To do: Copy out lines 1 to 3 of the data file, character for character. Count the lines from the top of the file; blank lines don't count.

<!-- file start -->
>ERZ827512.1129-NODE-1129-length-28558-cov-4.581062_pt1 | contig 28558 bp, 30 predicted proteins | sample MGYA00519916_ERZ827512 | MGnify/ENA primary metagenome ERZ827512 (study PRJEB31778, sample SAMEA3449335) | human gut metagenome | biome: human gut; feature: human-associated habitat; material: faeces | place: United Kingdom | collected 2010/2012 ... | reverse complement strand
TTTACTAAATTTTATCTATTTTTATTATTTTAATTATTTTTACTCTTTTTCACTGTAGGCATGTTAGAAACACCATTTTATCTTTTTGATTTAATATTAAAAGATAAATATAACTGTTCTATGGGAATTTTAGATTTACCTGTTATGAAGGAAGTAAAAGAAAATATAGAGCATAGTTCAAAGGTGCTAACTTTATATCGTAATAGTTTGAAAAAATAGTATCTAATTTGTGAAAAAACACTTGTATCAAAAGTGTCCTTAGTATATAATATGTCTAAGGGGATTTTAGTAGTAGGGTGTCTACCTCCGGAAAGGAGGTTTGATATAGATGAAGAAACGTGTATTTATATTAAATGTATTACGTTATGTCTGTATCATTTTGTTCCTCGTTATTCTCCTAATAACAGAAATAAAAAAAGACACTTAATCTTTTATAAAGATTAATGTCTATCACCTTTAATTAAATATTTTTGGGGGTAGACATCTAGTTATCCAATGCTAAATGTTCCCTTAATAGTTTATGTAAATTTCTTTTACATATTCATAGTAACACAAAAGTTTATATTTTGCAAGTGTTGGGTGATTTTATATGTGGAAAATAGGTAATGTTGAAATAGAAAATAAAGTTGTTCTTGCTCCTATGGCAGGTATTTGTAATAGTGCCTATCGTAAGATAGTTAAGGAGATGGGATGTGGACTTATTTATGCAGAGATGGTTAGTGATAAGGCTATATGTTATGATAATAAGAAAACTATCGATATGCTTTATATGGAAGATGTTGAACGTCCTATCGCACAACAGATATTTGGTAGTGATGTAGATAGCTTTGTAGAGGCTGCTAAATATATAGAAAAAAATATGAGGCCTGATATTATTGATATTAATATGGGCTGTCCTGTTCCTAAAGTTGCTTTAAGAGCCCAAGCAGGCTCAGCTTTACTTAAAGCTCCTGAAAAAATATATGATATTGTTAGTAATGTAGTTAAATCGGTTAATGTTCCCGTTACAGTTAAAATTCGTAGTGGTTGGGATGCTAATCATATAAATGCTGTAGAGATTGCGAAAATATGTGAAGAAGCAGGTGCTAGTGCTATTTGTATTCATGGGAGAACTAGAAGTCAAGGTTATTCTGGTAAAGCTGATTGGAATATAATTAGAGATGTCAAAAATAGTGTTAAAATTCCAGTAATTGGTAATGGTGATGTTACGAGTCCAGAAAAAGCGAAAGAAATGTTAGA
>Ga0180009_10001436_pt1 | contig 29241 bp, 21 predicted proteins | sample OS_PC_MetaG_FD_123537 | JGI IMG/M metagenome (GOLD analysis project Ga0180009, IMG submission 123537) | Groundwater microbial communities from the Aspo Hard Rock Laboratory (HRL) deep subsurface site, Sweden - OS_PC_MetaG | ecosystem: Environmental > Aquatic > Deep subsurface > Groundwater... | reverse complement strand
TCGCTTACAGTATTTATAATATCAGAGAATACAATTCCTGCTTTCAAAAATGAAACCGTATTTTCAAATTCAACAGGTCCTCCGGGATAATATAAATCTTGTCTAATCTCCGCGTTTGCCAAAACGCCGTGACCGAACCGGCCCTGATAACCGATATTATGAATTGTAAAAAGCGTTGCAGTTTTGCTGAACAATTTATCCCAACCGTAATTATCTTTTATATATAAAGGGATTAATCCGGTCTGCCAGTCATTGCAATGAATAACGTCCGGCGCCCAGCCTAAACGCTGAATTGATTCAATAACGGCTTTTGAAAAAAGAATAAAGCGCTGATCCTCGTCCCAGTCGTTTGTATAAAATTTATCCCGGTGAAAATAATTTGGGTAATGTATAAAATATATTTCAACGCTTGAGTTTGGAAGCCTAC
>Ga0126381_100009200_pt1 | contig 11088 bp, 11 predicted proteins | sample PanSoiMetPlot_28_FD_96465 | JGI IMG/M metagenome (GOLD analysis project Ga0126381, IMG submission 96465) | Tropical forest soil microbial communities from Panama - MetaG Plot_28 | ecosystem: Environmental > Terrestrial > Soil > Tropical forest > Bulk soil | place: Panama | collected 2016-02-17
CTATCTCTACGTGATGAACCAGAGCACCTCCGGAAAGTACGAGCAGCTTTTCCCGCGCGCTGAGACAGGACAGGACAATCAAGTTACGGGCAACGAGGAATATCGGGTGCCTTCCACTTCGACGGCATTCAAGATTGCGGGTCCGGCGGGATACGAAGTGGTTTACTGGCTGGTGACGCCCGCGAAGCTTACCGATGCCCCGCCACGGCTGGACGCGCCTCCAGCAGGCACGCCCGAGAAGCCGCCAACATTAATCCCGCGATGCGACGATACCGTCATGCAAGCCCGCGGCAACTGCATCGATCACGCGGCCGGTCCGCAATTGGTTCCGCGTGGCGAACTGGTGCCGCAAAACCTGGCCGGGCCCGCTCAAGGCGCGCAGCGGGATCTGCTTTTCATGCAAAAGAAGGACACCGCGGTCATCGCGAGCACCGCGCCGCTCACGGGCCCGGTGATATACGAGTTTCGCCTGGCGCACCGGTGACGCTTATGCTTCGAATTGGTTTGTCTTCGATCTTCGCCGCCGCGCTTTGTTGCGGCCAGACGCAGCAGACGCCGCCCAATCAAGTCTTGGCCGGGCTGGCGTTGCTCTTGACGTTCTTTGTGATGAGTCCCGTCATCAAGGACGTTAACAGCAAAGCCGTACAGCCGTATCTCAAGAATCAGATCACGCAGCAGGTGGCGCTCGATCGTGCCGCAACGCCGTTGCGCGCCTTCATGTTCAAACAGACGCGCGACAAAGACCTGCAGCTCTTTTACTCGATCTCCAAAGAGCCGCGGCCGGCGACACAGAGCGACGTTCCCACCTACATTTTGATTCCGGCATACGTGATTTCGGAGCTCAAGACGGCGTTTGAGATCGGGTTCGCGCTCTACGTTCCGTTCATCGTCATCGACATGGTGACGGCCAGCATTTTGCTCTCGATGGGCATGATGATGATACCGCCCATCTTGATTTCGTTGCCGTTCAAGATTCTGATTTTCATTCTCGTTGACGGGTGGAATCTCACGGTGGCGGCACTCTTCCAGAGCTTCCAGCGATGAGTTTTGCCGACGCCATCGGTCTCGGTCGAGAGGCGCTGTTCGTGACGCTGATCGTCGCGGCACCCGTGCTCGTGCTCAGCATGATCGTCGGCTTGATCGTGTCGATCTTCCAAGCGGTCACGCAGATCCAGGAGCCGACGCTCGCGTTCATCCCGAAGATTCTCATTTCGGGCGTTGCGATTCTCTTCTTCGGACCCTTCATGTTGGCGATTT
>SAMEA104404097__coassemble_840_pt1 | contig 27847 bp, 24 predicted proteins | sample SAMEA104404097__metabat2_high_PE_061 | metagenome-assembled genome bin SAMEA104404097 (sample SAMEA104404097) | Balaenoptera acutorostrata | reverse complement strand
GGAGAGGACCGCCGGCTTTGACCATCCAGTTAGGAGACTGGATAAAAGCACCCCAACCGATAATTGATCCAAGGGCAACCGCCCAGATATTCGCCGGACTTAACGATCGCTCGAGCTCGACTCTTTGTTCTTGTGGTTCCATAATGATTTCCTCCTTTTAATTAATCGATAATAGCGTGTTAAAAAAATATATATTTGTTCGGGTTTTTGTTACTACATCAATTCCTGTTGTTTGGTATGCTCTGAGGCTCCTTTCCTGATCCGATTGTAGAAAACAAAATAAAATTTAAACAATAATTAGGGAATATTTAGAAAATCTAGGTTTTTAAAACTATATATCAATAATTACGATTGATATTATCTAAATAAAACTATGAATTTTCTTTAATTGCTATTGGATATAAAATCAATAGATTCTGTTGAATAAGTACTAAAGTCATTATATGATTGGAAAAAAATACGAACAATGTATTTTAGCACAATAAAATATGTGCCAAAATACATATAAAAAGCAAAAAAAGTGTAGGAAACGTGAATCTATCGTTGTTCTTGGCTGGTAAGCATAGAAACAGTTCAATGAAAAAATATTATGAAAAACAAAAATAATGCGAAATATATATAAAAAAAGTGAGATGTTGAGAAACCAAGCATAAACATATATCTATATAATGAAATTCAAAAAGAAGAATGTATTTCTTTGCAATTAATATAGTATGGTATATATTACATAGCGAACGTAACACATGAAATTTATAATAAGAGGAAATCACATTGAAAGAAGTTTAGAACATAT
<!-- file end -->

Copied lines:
>ERZ827512.1129-NODE-1129-length-28558-cov-4.581062_pt1 | contig 28558 bp, 30 predicted proteins | sample MGYA00519916_ERZ827512 | MGnify/ENA primary metagenome ERZ827512 (study PRJEB31778, sample SAMEA3449335) | human gut metagenome | biome: human gut; feature: human-associated habitat; material: faeces | place: United Kingdom | collected 2010/2012 ... | reverse complement strand
TTTACTAAATTTTATCTATTTTTATTATTTTAATTATTTTTACTCTTTTTCACTGTAGGCATGTTAGAAACACCATTTTATCTTTTTGATTTAATATTAAAAGATAAATATAACTGTTCTATGGGAATTTTAGATTTACCTGTTATGAAGGAAGTAAAAGAAAATATAGAGCATAGTTCAAAGGTGCTAACTTTATATCGTAATAGTTTGAAAAAATAGTATCTAATTTGTGAAAAAACACTTGTATCAAAAGTGTCCTTAGTATATAATATGTCTAAGGGGATTTTAGTAGTAGGGTGTCTACCTCCGGAAAGGAGGTTTGATATAGATGAAGAAACGTGTATTTATATTAAATGTATTACGTTATGTCTGTATCATTTTGTTCCTCGTTATTCTCCTAATAACAGAAATAAAAAAAGACACTTAATCTTTTATAAAGATTAATGTCTATCACCTTTAATTAAATATTTTTGGGGGTAGACATCTAGTTATCCAATGCTAAATGTTCCCTTAATAGTTTATGTAAATTTCTTTTACATATTCATAGTAACACAAAAGTTTATATTTTGCAAGTGTTGGGTGATTTTATATGTGGAAAATAGGTAATGTTGAAATAGAAAATAAAGTTGTTCTTGCTCCTATGGCAGGTATTTGTAATAGTGCCTATCGTAAGATAGTTAAGGAGATGGGATGTGGACTTATTTATGCAGAGATGGTTAGTGATAAGGCTATATGTTATGATAATAAGAAAACTATCGATATGCTTTATATGGAAGATGTTGAACGTCCTATCGCACAACAGATATTTGGTAGTGATGTAGATAGCTTTGTAGAGGCTGCTAAATATATAGAAAAAAATATGAGGCCTGATATTATTGATATTAATATGGGCTGTCCTGTTCCTAAAGTTGCTTTAAGAGCCCAAGCAGGCTCAGCTTTACTTAAAGCTCCTGAAAAAATATATGATATTGTTAGTAATGTAGTTAAATCGGTTAATGTTCCCGTTACAGTTAAAATTCGTAGTGGTTGGGATGCTAATCATATAAATGCTGTAGAGATTGCGAAAATATGTGAAGAAGCAGGTGCTAGTGCTATTTGTATTCATGGGAGAACTAGAAGTCAAGGTTATTCTGGTAAAGCTGATTGGAATATAATTAGAGATGTCAAAAATAGTGTTAAAATTCCAGTAATTGGTAATGGTGATGTTACGAGTCCAGAAAAAGCGAAAGAAATGTTAGA
>Ga0180009_10001436_pt1 | contig 29241 bp, 21 predicted proteins | sample OS_PC_MetaG_FD_123537 | JGI IMG/M metagenome (GOLD analysis project Ga0180009, IMG submission 123537) | Groundwater microbial communities from the Aspo Hard Rock Laboratory (HRL) deep subsurface site, Sweden - OS_PC_MetaG | ecosystem: Environmental > Aquatic > Deep subsurface > Groundwater... | reverse complement strand